Just days ago Gov. Jay Nixon declared a preemptive state of emergency and signed an executive order mobilizing the National Guard to support local law enforcement in the possibility of unrest following the grand jury’s announcement. St. Louis Mayor Francis Slay said he’ll request 400 from the Guard to be dispatched with city police to 45 locations to prevent spontaneous violence and looting.
“The best thing I can do is be here in the open and offer a space to talk and not be cooped up in the house watching it all on the news or out in the streets,” Bayoc said.
Before either of the shootings, the black experience had weighed heavily on Bayoc and played into his work. Earlier this year, he finished up a project called 365 Days with Dad, in which he painted an image of fatherhood for each day of the year. The project ended up taking about a year and a half to complete, but the collection of art created in that space mostly from other people’s family photographs is at once beautiful and poignant. The paintings all feature a black father with his children or a black family. There are small children wrapped up in their daddy’s arms, father-son music lessons and little girls hoisted on their father’s broad shoulders.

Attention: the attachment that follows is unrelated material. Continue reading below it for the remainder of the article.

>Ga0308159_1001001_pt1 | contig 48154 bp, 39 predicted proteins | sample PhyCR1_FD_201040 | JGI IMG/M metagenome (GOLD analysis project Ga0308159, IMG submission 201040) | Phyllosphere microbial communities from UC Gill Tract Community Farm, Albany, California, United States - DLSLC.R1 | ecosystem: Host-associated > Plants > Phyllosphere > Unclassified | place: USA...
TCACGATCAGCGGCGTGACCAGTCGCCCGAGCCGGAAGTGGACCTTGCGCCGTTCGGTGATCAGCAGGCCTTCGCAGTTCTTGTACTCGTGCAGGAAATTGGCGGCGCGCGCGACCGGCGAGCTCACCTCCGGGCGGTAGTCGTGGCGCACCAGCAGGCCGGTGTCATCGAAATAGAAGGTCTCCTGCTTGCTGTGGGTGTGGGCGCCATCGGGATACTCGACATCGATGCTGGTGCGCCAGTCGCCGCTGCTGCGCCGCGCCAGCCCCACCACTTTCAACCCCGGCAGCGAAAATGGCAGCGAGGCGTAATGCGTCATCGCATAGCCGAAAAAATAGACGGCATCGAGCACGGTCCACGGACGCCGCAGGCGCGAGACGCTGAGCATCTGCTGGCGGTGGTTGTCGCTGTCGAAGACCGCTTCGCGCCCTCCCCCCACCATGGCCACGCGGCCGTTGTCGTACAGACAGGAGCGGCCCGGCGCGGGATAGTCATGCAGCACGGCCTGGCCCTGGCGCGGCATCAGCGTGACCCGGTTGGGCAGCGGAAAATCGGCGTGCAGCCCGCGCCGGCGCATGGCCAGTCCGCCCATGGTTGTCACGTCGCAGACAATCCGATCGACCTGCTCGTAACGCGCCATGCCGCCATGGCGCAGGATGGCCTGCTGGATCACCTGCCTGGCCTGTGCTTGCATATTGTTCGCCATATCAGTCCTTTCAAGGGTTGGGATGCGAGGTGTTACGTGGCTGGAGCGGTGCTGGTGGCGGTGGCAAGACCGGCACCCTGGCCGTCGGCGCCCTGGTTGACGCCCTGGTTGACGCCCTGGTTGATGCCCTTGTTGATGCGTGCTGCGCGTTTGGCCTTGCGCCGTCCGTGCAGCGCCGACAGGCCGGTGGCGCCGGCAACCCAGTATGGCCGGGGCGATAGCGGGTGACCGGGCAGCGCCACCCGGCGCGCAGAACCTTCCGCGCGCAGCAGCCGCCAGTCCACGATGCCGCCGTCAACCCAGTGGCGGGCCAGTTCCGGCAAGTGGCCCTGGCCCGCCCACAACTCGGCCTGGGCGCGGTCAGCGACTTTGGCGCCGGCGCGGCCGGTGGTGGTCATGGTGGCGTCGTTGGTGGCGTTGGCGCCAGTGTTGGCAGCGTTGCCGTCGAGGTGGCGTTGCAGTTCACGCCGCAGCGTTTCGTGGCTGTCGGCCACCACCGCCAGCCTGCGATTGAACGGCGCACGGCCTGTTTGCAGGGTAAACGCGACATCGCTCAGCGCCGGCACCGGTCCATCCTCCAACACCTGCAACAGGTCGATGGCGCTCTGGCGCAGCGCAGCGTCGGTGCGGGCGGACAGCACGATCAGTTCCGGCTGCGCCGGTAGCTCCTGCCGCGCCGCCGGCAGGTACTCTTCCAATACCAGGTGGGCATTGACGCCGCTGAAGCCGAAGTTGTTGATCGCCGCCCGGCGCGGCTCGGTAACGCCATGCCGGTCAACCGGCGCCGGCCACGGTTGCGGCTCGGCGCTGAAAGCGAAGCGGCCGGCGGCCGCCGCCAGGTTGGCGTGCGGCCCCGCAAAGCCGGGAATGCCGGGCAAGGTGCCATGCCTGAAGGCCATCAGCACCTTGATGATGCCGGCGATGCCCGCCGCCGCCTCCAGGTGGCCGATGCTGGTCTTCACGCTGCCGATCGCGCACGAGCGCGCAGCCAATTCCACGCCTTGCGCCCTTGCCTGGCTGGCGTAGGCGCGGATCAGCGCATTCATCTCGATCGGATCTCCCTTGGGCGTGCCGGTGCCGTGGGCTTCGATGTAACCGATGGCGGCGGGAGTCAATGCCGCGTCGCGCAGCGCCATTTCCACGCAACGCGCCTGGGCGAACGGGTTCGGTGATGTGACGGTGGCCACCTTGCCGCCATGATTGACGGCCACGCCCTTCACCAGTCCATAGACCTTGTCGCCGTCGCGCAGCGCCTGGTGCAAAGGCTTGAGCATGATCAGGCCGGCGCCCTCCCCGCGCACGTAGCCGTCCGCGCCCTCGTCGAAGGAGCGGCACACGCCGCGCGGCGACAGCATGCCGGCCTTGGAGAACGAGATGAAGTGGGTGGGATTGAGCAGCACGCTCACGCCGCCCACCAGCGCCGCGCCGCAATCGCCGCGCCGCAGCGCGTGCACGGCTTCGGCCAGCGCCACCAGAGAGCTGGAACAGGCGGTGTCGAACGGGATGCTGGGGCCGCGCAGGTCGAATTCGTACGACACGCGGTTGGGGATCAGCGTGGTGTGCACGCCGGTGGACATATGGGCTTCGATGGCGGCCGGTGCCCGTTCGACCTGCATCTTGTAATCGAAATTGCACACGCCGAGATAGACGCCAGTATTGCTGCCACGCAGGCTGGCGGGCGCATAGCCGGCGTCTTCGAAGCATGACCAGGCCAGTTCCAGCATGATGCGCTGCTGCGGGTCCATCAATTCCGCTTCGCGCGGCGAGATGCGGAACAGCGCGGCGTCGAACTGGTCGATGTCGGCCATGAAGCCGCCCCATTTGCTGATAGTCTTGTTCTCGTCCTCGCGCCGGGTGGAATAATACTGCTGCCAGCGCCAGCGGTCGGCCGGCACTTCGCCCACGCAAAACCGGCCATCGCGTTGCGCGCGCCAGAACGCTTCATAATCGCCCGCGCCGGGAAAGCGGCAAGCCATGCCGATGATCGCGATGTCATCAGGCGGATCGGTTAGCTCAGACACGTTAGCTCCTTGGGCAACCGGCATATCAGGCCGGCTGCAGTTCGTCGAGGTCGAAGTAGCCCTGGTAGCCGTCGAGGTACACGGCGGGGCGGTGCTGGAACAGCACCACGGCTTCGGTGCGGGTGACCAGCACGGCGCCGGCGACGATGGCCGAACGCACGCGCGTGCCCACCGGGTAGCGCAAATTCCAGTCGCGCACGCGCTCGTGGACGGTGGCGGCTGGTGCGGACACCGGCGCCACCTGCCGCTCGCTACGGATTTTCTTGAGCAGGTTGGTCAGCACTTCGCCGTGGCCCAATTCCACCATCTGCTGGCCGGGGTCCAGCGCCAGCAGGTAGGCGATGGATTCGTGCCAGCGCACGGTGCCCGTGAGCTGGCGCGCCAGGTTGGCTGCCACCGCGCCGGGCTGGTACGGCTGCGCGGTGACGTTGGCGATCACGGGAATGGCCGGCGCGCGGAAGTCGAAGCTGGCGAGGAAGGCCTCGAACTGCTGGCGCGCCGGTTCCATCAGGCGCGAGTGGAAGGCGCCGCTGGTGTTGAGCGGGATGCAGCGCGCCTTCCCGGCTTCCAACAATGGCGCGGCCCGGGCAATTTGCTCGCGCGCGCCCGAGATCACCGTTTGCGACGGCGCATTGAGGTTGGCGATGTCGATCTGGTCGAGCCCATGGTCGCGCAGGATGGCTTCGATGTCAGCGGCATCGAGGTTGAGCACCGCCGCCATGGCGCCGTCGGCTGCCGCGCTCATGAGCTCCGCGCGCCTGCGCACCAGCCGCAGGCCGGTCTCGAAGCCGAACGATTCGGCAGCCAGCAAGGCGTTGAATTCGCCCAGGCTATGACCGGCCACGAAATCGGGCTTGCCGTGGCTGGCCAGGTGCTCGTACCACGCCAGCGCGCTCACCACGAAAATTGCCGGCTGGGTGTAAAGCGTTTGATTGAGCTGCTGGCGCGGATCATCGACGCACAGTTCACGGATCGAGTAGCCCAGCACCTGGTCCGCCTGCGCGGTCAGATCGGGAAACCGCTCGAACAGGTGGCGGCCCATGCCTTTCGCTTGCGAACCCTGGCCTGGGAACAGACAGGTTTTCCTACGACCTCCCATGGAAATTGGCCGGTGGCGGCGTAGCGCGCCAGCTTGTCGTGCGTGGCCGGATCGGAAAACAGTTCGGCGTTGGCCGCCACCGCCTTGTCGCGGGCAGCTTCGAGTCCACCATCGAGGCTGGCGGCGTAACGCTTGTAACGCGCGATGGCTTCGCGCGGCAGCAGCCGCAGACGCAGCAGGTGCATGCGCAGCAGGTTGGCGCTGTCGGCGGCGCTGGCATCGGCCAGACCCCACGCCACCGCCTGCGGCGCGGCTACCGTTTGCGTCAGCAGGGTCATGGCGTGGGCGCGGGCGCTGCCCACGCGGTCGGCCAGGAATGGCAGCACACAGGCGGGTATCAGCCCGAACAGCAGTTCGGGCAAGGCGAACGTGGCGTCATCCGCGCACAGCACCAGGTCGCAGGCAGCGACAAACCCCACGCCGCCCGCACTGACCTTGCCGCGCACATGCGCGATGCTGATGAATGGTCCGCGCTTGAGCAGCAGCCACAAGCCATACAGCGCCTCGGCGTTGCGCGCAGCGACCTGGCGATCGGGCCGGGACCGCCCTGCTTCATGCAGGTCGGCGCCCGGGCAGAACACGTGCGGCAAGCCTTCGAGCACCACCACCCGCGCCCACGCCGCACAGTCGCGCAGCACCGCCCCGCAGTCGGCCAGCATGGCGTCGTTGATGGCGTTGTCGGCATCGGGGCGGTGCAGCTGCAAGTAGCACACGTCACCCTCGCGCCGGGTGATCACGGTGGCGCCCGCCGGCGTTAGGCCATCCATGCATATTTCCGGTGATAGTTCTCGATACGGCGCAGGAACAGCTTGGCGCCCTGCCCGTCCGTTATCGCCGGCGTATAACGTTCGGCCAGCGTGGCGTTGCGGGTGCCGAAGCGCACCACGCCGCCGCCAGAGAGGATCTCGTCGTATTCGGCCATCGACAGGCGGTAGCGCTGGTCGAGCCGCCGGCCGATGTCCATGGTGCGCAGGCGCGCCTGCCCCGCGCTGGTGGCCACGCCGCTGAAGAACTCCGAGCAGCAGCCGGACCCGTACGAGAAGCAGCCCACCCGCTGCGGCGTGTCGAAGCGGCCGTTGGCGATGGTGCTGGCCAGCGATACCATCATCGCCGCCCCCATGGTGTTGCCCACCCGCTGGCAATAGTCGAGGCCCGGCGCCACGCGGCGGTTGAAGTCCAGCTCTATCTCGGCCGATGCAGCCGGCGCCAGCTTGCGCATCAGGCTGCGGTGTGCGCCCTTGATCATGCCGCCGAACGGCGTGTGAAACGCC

The collection is perhaps more striking given the heartache and tumult that has consumed this region for more than 100 days now, especially in the black communities that have weathered so much violence, from the police or otherwise. “There’s really such a deep connection between art and purpose,” Bayoc said. “It’s not just art for art’s sake. All of this has definitely changed my brush stroke. I just look at my own two boys and my girl and realize just how easily they could be taken.”
Bayoc said he’s taken his children— 14, 11 and 9— to the memorial set up in Shaw for Vonderrit Myers and driven them over to W. Florissant Ave. in Ferguson, which was ground zero for weeks of protests following Mike Brown’s death. He drove them past the QuikTrip market that was burned down the night after Brown was killed and explained in brief why so many people were out in the streets shouting, marching and with so many different signs.
“We don’t spend too much time talking about it though,” he said. “I don’t want them really thinking about that stuff too much.”
On the night of the grand jury announcement, Bayoc said he’ll finish up a painting he began in late September under a street light at the corner of W. Florrisant and Canefield Drive, near the site where Brown was killed. It’s of a large black man, stoic in the face and with a thick beard and a shaved head. Standing between his legs is a boy in a red baseball cap and around his shoulders another boy, this one smiling, has his arms draped around the man’s neck. Behind them are stripes, a-la the American flag with the silhouette of the letters F – E – A – R.
The man represents Michael Brown Sr. and Tracey Martin, the fathers of Michael Brown Jr. and Trayvon Martin, an unarmed black teenager shot and killed in 2012 by a former neighborhood watch volunteer in Florida.
“The night of the announcement I’ll just be in here with the lights on,” Bayoc said. “In the window with my easel and my painting so everyone can see me.”